not phonetic. It can be an ‘ih’ sound, as in ‘Gwyn,’ is often an
‘uh’ sound (Cymru), and at the end of the word is an ‘ee’ sound
(thus, both Cymru—the modern word for Wales—and Cymry—the word for
Wales in the Dark Ages—are pronounced ‘kumree’)

 

Cast of Characters

 

The Welsh

David (Dafydd)—Prince of Wales

Lili—David’s wife, Ieuan’s sister

Callum—Time-traveler, Earl of Shrewsbury

Cassie—Time-traveler, married to Callum

Llywelyn—King of Wales, David’s father

Meg (Marged)—Queen of Wales, mother to David
and Anna

Anna—Time-traveler, David’s half-sister

Math—Anna’s husband, nephew to Llywelyn

Ieuan—Welsh knight, one of David’s men

Bronwen—Time-traveler, married to Ieuan

Bevyn—Welsh knight

Nicholas de Carew—Norman/Welsh lord

 

The English

Edward I (deceased)—King of England

Humphrey de Bohun—Regent of England

William de Bohun—Humphrey’s son

Edmund Mortimer—Lord of the March

Gilbert de Clare—Lord of the March

 

Twenty-first Century English

Jane Cooke—Deputy Director of MI-5

Natasha Clarke—MI-5 agent

John Driscoll—MI-5 agent

Mark Jones—MI-5 agent

Thomas Smythe—Director Cooke’s deputy

Chapter One

Windsor Castle, England

September, 1289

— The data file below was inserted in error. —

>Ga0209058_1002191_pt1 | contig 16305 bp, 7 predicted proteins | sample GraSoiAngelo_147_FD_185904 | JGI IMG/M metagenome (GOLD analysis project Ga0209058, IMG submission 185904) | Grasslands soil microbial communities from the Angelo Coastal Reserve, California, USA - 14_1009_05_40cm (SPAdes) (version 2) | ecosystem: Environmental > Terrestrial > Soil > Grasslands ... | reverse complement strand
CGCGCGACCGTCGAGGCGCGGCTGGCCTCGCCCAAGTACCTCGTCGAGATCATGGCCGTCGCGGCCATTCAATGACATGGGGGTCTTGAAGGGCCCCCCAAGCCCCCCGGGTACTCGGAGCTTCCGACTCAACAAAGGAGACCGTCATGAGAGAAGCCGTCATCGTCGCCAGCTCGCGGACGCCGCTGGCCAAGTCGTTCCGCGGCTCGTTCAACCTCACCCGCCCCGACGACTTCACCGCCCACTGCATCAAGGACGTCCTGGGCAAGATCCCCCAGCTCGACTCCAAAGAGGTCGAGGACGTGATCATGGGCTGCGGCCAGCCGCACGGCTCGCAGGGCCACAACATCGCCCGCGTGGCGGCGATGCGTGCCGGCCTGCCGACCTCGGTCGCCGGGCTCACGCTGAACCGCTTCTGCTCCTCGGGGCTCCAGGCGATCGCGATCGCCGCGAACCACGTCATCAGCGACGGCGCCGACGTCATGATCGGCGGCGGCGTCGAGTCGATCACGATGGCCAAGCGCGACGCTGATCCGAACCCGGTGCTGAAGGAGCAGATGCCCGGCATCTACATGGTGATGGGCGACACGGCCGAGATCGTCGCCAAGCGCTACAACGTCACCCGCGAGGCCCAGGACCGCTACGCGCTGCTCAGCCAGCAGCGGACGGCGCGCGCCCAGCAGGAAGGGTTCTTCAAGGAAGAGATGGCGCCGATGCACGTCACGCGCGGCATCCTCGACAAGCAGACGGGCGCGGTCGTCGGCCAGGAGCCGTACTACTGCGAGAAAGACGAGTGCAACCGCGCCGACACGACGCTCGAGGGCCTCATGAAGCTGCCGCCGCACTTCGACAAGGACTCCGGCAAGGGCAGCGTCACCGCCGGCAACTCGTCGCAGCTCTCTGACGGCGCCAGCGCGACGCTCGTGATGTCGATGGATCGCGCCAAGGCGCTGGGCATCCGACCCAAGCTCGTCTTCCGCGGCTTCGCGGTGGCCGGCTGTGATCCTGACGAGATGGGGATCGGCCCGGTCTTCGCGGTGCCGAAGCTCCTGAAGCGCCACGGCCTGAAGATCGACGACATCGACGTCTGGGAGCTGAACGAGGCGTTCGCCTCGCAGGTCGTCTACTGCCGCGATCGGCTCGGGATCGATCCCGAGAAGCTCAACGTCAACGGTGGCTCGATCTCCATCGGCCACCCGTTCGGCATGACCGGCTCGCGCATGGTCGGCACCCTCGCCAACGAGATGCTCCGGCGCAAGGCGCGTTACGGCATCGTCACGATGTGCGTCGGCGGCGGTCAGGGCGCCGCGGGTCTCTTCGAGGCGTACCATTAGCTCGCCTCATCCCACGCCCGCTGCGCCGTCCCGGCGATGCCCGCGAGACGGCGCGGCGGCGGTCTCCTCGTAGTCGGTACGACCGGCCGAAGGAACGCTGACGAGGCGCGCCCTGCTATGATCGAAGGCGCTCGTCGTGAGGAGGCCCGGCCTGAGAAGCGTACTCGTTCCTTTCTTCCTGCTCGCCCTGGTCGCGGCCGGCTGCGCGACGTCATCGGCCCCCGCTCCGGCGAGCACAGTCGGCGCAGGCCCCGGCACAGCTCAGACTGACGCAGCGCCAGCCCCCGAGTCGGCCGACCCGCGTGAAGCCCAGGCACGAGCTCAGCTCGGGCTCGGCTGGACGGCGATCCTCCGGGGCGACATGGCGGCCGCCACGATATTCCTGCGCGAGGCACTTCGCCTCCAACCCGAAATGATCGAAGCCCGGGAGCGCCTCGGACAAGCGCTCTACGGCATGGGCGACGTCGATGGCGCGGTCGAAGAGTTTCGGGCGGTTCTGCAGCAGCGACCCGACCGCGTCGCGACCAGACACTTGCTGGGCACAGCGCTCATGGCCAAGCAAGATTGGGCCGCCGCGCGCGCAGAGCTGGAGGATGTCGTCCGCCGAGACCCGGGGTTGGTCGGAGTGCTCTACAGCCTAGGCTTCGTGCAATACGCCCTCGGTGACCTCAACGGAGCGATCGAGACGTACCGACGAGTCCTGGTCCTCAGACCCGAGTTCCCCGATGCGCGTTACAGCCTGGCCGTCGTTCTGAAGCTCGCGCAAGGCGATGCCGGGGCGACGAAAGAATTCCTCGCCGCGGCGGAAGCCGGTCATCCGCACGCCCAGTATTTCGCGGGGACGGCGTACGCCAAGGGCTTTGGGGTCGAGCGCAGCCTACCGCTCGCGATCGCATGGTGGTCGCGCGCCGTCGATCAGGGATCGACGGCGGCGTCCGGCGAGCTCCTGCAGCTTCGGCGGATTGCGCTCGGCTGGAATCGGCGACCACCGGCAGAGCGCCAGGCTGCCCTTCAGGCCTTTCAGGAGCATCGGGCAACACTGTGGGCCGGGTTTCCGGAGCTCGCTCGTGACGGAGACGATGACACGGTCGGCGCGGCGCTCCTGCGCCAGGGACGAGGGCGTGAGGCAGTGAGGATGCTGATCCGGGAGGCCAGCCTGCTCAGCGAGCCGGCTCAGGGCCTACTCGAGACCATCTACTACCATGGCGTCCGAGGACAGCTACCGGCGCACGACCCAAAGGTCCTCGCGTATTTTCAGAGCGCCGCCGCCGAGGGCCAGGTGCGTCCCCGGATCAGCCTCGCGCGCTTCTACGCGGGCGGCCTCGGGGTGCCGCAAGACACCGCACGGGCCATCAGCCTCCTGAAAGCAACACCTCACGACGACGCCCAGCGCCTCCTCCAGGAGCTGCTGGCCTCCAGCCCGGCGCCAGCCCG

Bronwen

 


I
know you’re
busy, but we needed to see you before you left.” Bronwen stepped
through the doorway into David’s office.

David glanced up from the last-minute papers
he was signing, looking past her to Lili, who’d entered the room
too. He stood to take the sleeping Arthur from Lili’s arms and
kissed both his baby and his wife. Bronwen smiled, hardly able to
believe that this was the same sixteen-year-old boy who’d dropped
into her life four years ago, and whose man-at-arms had plucked her
from her former life as a graduate student in archaeology and
brought her to the Middle Ages with him.

Already dressed in her breeches in
preparation for their upcoming journey, Cassie was the last to
enter the room. She closed the door behind her and found a chair
next to Bronwen, who set the wooden box she’d been carrying onto
David’s desk.

“Well, isn’t this a rogues’ gallery? To what
do I owe the pleasure?” David leaned back in his chair, rocking his
son and smiling at the three women arrayed in front of him. “I’ve
known for a while that you guys were up to something. Are you
finally going to tell me what it is?” He spoke in modern American
English because Lili’s grasp of that language was better than